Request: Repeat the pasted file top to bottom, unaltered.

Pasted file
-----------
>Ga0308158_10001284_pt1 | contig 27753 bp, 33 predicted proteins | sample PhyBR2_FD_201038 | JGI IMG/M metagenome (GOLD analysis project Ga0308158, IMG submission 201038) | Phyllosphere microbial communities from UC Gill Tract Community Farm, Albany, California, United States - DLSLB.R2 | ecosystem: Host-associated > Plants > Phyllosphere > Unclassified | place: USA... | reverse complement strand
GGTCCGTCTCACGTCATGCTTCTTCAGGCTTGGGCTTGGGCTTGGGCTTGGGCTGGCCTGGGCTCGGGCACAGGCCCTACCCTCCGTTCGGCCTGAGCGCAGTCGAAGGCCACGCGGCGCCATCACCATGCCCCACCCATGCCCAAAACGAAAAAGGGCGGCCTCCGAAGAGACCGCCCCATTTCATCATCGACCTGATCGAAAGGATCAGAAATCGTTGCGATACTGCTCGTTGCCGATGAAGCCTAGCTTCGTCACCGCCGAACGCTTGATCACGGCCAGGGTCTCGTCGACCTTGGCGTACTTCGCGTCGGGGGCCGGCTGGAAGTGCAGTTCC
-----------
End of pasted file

>Ga0308158_10001284_pt1 | contig 27753 bp, 33 predicted proteins | sample PhyBR2_FD_201038 | JGI IMG/M metagenome (GOLD analysis project Ga0308158, IMG submission 201038) | Phyllosphere microbial communities from UC Gill Tract Community Farm, Albany, California, United States - DLSLB.R2 | ecosystem: Host-associated > Plants > Phyllosphere > Unclassified | place: USA... | reverse complement strand
GGTCCGTCTCACGTCATGCTTCTTCAGGCTTGGGCTTGGGCTTGGGCTTGGGCTGGCCTGGGCTCGGGCACAGGCCCTACCCTCCGTTCGGCCTGAGCGCAGTCGAAGGCCACGCGGCGCCATCACCATGCCCCACCCATGCCCAAAACGAAAAAGGGCGGCCTCCGAAGAGACCGCCCCATTTCATCATCGACCTGATCGAAAGGATCAGAAATCGTTGCGATACTGCTCGTTGCCGATGAAGCCTAGCTTCGTCACCGCCGAACGCTTGATCACGGCCAGGGTCTCGTCGACCTTGGCGTACTTCGCGTCGGGGGCCGGCTGGAAGTGCAGTTCC